Home » 2011 » April

A chill runs down my spine

I know that I’ve been distracted recently, so can I digress from my usually scholarly and restrained well-spoken self and say: I’m just a tad scared?

Seriously. Ben Bernanke seems to have adopted Kevin Bacon’s first movie appearance as his guide to holding a press conference, gold bugs look prescient as the dollar slides toward Weimar territory and Donald Trump … holy shit, Donald Trump?

It’s as if we’ve entered the period of the decline of the republic — but without the reliable money that kept the Gracchi brothers fat and happy. And without the cool architecture and classy duds, of course. It’s the fall of civilization, but with everybody sporting wife-beaters in a strip mall. Come to think of it, it’s the fall of something, but maybe not civilization.

I know that “the end is nigh” is a reliable fall-back for everybody who really means, “things were better when I was a kid,” but do we really have to flirt so closely with stupid and disastrous just to call me out as a false Cassandra?

Actually, I don’t think “the end is nigh” – but I do thing that suckage is here, and likely to stick around for a good, long while. Good times more often end with a whimper than a bang, and I expect that we’ll slog through the same. Our kids will be heading out in our cast-off suits for long-shot job interview number 197 — at a Tongan corporation (the new superpower in 2031) — and we’ll still be telling them that things will likely turn around soon.

Well, they could turn around, but we’re idiots.

I don’t feel optimistic about the future, if that’s not obvious from the above. But I think I and my progeny are relatively well-positioned to slink in the future — scathed, perhaps, but not destroyed. Family history records that we’re pretty adept at slipping across borders: Spain to Italy, Germany to Serbia, Italy to Argentina, Serbia to America, Argentina to … well … the Bronx (we don’t always choose well).

So descendants of mine are likely to skulk through the future, ignoring the powers-that-be, making their own way and prospering on the margins.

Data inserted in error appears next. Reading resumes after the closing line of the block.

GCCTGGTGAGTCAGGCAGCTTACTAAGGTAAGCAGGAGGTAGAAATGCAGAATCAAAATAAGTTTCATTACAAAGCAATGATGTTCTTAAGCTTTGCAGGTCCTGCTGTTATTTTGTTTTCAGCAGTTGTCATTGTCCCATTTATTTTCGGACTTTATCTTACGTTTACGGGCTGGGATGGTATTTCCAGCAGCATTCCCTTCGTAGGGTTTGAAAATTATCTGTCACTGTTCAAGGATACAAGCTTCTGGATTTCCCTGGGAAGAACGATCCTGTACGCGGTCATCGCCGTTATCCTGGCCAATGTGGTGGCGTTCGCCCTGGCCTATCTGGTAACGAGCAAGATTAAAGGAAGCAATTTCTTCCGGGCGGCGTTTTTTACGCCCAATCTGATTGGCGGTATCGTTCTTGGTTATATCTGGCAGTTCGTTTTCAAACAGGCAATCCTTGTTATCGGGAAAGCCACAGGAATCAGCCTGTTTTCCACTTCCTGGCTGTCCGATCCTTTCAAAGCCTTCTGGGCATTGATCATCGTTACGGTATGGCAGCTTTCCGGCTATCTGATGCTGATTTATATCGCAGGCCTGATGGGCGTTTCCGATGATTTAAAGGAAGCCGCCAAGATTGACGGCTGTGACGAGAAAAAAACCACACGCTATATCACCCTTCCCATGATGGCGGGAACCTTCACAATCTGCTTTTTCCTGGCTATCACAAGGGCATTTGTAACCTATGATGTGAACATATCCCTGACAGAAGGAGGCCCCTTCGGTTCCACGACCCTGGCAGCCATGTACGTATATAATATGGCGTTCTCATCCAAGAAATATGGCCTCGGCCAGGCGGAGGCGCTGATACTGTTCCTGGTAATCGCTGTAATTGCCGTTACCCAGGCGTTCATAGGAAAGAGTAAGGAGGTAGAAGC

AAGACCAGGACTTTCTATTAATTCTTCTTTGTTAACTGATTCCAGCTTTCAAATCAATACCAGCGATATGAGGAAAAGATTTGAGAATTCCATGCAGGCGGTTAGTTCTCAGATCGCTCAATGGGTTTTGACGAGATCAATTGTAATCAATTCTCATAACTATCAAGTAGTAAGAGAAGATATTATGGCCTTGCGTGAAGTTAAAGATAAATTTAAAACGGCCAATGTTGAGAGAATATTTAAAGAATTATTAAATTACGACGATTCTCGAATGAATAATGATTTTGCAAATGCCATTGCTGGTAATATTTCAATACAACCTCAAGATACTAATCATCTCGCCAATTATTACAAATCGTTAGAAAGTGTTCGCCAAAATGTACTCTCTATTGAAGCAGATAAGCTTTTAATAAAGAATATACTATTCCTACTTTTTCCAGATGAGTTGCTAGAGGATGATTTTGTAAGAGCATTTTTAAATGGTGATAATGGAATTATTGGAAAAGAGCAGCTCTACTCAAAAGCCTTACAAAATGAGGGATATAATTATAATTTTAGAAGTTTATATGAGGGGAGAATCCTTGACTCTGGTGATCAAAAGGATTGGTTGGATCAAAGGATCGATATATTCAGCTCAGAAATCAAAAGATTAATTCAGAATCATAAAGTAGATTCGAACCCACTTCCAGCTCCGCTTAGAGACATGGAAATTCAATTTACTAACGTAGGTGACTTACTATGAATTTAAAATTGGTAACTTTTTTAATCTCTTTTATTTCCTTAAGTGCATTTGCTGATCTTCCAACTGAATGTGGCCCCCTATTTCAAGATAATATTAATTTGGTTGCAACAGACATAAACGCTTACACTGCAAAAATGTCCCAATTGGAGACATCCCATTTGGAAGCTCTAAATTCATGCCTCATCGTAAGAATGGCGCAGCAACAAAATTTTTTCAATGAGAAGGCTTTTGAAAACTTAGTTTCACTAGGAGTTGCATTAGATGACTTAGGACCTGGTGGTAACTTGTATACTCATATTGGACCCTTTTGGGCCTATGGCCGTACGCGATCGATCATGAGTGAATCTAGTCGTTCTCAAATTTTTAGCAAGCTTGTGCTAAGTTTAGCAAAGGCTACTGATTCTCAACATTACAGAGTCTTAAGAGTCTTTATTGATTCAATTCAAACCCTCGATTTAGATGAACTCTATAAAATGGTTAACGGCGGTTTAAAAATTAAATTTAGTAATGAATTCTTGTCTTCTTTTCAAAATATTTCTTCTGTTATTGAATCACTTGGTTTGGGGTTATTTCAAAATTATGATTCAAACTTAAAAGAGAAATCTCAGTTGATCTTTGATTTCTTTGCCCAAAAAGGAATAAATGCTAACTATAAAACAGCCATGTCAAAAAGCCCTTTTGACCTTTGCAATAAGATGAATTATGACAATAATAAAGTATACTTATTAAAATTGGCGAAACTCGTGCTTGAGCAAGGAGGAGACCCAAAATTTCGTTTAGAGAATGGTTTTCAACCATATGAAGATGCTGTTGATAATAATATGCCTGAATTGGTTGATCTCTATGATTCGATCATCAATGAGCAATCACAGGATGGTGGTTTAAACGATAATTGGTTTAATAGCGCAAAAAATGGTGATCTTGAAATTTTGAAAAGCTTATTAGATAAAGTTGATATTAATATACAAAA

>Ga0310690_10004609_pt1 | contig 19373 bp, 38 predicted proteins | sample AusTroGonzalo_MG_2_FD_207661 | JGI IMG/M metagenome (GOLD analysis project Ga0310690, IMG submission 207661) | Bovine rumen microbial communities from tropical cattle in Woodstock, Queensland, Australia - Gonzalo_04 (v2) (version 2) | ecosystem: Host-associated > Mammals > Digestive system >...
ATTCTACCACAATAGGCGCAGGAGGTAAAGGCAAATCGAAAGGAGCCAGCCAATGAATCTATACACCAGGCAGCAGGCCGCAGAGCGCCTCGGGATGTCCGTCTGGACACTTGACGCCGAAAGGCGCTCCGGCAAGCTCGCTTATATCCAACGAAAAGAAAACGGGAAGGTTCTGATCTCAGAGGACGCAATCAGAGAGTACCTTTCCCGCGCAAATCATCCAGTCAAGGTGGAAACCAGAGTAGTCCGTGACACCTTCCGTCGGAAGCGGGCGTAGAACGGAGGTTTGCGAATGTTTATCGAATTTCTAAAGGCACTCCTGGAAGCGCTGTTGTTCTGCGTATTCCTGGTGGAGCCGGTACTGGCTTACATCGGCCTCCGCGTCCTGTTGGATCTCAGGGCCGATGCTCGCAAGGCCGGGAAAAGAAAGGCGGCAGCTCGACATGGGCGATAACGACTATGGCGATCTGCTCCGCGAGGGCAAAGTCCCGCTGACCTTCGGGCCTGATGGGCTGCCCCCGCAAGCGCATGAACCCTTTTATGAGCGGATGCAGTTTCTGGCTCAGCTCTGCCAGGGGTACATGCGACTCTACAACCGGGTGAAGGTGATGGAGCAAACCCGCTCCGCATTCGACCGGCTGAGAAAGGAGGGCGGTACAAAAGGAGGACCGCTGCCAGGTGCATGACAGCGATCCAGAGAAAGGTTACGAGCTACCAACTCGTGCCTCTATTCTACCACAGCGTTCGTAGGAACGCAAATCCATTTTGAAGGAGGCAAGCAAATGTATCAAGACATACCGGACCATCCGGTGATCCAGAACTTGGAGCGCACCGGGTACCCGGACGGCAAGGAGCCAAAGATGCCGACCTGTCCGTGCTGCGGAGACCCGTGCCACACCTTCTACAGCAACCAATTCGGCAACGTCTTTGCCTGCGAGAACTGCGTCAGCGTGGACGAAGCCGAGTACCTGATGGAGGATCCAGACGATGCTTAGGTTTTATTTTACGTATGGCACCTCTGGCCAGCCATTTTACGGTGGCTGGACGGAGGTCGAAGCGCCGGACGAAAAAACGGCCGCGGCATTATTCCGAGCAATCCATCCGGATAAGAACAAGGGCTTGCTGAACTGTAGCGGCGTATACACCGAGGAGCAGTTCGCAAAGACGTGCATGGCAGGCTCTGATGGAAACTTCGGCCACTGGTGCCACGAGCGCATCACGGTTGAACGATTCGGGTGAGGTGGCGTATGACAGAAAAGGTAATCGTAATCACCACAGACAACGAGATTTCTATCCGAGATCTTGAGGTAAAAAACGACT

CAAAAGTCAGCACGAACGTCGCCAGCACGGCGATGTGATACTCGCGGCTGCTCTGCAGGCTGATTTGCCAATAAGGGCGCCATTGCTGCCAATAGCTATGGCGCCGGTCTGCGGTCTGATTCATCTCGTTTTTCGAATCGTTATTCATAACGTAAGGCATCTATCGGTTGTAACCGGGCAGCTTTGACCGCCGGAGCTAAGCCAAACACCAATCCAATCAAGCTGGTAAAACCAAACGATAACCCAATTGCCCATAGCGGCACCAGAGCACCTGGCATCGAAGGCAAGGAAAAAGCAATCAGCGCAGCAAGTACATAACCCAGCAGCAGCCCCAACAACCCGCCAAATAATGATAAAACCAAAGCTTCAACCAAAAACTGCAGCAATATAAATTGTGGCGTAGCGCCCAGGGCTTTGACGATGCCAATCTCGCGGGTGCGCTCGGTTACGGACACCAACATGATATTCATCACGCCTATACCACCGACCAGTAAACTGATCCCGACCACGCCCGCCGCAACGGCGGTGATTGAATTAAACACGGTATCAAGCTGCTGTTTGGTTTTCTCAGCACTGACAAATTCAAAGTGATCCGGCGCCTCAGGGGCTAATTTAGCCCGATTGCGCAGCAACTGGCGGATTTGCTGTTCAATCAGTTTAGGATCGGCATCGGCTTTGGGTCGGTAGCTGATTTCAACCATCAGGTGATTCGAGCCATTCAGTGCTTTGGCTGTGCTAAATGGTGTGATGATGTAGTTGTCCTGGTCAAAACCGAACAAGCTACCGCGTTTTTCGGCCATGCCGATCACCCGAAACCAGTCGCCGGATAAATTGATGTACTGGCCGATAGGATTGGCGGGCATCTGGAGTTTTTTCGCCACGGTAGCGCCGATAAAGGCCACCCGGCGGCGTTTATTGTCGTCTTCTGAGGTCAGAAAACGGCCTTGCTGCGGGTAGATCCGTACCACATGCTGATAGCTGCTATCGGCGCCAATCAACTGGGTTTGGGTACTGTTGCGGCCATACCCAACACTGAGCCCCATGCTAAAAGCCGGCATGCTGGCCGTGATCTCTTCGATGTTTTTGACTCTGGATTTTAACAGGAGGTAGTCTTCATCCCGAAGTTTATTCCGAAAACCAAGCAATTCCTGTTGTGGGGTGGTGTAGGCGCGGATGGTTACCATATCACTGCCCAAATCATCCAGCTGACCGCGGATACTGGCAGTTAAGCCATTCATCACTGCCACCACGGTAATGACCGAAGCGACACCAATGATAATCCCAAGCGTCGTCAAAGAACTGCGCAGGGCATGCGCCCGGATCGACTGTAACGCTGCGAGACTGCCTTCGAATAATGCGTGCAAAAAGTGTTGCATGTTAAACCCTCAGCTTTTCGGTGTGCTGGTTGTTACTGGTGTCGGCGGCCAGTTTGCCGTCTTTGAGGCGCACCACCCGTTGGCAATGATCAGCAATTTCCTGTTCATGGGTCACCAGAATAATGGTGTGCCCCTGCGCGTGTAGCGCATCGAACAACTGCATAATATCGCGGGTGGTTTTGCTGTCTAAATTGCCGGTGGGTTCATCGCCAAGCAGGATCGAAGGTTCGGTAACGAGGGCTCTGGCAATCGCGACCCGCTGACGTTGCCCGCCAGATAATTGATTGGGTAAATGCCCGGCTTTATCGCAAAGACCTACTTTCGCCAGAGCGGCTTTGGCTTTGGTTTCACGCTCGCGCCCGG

But, damn it, I’m stuck here and now!

Hayek schools Keynes on recession economics

Remember that rap video in which F.A. Hayek and John Maynard Keynes faced off over their economic philosophies? Well, they’re at it again — and this time it’s over the causes and cures of recessions. Yes, it’s good, well-produced and worth sharing.

Did we really have to wait until rap music to find a way to make economics fun and understandable?

Elegy for Peter McWilliams

Persuading people of the value of freedom can sometimes be surprisingly difficult. Those of us who favor freedom are habitually painted as selfish when we demand liberty for ourselves, and (bizarrely) callous when we insist on it for others. So let us never forget Peter McWilliams, an author and advocate who had a talent for framing freedom in terms of compassion and aspiration.

I remember covering McWilliams’s death for Free-Market.Net in 2000 when he succumbed to AIDS and cancer — and to the denial to him by authorities, under threat of the loss of his mother’s home, of the medical marijuana that he was using to control the side-effects of his medication.

Now, a talented (but anonymous) singer-songwriter and curator of the online Peter McWilliams Museum has produced a video tribute to McWilliams that effectively captures the man’s spirit.

Privacy ain’t dead, but your brand is confusing

My latest post for When Falls the Coliseum is up at … well … When Falls the Coliseum. I posit that our concerns about the death of privacy in the online age have less to do with privacy than with keeping the lies we tell about ourselves straight with their intended target audiences.

Check it out here.

Obama for … Pope?

Renegade historian Thaddeus Russell forwards this delightful little tidbit from White House cheerleader … errr … journalist Kevin Drum of Mother Jones.

Obama has been a disappointment on civil liberties and national security issues, but since I frankly don’t think any modern president can buck the national security establishment in any significant way, I haven’t held that too deeply against him. The escalation in Afghanistan has been unfortunate too, but he did warn us about that. The scope of both his conventional escalation and his soaring use of drone attacks in the AfPak region have been disheartening, but it’s hard to complain when he made it so clear during the campaign that he intended to do exactly that.

But now we have Libya. ….

So what should I think about this? If it had been my call, I wouldn’t have gone into Libya. But the reason I voted for Obama in 2008 is because I trust his judgment. And not in any merely abstract way, either: I mean that if he and I were in a room and disagreed about some issue on which I had any doubt at all, I’d literally trust his judgment over my own. I think he’s smarter than me, better informed, better able to understand the consequences of his actions, and more farsighted. I voted for him because I trust him, and I still do.

So, let me get this straight. Drum disagrees with Obama on virtually everything the president has done regarding civil liberties and foreign policy — with the shiny, new war in Libya being just the cherry on top — and he still deferentially bangs his head on the floor because he “literally trust[s] his judgment over my own.” This is basically the doctrine of papal infallibility, isn’t it? The words and policies coming out of the man may be monstrous, but we have to go along because of his direct line to righteousness!

Oh yeah, that kind of tribal, follow-the-leader deference is just inspiring to watch.

Note to any remaining Bushies: Your fanatical devotion to Dear Leader is no longer an embarrassing national outlier.